I think that our decision to be more active was driven by a few things. One of them was that two different things creating stalemates in the JCP. The first the contention on licensing and whether Apache and Harmony were allowed to use TCKs or not. Regardless of what side of that discussion you fall on, the discussion itself created a freeze in activity in the JCP because that single thing drove votes on platforms and JSRs, based on ‘I will not vote yes, until that’s taken care of’. Sadly, this stalled the process.
The other thing was that with the Oracle acquisition of Sun, across the entire industry everybody became very suspicious of motives. You may or may not agree with how Sun ran things before, but I think that across the board, it was a pretty neutral steward of Java. People didn’t really worry about competing with Sun and therefore be worried about access to Java.
When Oracle bought Sun, suddenly when you were making software, you were probably competing with Oracle. Now you’re dependent on the technology your competitor owns and everybody had key questions of whether or not, the openness and access that was there before will remain.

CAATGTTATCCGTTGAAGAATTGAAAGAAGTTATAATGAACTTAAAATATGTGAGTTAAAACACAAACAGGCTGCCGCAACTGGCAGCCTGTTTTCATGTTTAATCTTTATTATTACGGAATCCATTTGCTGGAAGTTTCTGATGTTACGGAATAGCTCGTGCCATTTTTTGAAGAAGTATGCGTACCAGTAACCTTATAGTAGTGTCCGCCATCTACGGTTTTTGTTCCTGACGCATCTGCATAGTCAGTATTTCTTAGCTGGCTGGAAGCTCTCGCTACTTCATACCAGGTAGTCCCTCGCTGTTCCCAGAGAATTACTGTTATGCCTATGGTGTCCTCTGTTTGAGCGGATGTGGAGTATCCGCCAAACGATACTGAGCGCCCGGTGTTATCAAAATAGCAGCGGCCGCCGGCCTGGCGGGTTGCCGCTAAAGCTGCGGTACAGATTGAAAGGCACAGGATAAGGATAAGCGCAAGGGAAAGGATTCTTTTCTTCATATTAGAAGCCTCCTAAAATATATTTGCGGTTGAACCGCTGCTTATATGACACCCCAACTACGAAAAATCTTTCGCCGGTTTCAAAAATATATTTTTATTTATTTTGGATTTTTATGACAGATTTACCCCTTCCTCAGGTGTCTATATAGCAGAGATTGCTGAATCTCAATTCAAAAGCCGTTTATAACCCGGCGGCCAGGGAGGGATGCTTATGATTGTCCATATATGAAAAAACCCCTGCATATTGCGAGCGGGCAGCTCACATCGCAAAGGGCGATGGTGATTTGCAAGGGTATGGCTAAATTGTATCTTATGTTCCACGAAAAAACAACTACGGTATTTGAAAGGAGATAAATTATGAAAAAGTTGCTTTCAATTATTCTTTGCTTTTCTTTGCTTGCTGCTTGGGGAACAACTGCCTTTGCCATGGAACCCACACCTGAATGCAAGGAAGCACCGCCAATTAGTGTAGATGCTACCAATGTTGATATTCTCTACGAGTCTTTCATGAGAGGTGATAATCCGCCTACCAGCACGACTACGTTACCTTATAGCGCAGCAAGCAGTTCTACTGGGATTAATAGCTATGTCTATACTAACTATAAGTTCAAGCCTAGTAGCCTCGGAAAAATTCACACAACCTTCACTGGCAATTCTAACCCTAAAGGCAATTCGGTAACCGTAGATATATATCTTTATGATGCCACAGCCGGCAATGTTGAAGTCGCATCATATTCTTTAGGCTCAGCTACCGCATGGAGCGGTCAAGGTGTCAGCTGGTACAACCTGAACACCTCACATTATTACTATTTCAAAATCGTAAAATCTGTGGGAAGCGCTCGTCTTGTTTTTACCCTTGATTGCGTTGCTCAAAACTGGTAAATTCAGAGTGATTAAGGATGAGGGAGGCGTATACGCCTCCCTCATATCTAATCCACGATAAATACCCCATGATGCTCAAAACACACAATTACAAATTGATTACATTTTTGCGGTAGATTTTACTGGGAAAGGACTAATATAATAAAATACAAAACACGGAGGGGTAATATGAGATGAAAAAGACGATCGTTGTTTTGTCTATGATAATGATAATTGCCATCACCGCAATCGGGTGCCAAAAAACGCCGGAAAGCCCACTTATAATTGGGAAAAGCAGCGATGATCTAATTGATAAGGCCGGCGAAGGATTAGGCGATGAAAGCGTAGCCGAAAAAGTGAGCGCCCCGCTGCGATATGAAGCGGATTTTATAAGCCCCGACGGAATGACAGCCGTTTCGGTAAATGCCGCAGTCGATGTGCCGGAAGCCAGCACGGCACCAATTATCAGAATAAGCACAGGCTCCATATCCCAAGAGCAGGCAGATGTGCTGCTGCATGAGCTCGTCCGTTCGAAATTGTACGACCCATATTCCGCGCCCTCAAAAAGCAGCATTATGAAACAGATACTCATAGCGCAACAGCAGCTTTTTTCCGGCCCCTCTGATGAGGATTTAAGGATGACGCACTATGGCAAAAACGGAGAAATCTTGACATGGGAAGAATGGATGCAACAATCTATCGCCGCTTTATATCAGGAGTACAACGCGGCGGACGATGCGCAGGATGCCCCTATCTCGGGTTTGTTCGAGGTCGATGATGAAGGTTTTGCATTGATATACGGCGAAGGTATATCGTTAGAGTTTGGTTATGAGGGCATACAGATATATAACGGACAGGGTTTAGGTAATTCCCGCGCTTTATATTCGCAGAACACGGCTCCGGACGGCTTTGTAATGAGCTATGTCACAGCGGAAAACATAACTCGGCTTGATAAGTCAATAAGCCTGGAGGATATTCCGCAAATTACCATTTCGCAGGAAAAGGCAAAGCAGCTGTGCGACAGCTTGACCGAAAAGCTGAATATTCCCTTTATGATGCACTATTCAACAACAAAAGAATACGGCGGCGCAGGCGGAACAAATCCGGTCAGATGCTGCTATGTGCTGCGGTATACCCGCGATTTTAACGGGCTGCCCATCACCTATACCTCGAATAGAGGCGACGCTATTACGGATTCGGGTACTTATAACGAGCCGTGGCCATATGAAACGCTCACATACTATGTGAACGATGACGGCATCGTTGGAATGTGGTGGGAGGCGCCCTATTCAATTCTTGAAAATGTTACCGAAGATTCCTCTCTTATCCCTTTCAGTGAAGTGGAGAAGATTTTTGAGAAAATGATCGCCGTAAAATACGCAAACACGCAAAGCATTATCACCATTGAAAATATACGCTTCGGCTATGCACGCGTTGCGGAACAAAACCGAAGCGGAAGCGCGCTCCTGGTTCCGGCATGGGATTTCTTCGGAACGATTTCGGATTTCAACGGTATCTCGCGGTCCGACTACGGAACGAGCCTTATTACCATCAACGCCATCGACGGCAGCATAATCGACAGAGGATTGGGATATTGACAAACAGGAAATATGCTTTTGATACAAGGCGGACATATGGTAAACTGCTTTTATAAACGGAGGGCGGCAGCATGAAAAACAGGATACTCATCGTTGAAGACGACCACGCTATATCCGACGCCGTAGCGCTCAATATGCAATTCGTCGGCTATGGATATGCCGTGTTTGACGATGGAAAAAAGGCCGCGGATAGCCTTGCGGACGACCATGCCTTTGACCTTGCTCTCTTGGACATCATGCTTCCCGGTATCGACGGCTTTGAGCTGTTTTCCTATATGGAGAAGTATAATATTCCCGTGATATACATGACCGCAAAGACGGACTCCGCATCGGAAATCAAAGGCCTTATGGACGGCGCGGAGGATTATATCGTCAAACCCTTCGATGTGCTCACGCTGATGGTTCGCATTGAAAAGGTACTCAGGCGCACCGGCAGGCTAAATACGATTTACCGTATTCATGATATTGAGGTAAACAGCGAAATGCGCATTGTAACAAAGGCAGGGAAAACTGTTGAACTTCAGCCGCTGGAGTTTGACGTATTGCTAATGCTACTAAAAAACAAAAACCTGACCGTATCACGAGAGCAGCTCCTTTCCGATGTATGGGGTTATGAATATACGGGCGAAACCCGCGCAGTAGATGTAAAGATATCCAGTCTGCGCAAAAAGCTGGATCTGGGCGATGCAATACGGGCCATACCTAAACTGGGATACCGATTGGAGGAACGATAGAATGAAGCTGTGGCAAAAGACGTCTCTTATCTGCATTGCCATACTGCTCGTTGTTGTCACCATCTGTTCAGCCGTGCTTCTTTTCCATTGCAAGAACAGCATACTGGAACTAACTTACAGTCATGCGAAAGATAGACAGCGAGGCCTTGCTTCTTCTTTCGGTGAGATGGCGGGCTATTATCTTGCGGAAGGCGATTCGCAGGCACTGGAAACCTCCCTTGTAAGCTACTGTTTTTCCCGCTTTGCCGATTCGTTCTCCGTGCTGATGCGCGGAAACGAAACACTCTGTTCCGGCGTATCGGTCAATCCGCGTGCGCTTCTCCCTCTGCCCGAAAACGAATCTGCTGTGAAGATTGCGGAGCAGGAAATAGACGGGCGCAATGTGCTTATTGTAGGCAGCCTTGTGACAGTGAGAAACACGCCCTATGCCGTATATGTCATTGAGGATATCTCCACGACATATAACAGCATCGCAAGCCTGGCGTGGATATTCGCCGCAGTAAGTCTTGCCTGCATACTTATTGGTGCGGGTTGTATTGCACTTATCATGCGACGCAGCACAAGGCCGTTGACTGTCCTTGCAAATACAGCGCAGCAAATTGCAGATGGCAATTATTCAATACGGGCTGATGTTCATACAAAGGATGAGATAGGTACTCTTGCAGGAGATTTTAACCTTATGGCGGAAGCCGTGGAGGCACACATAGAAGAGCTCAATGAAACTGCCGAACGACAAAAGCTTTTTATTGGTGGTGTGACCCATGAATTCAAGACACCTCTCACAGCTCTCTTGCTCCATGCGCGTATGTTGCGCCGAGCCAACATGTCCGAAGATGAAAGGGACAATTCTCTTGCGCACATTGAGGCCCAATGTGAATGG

We had the same concerns, we have the same concerns but all the signals we have seem to indicate that Oracle is trying to do the right thing and is not closing access. They’re not trying to change what the ecosystem looks like. But trying and looking aren’t the same as doing. What we decided to do about that was to join the Executive Committee of the JCP and actively participate in the process. If we don’t want the JCP to be a one company organisation and a rubber stamp, that means that people other than that one company have to actively participate and actually have to do reasonable things in there.
Our role is to hope that what is said is what will be done and to closely watch that at the same time. To signal talk about things early before they grow into problems.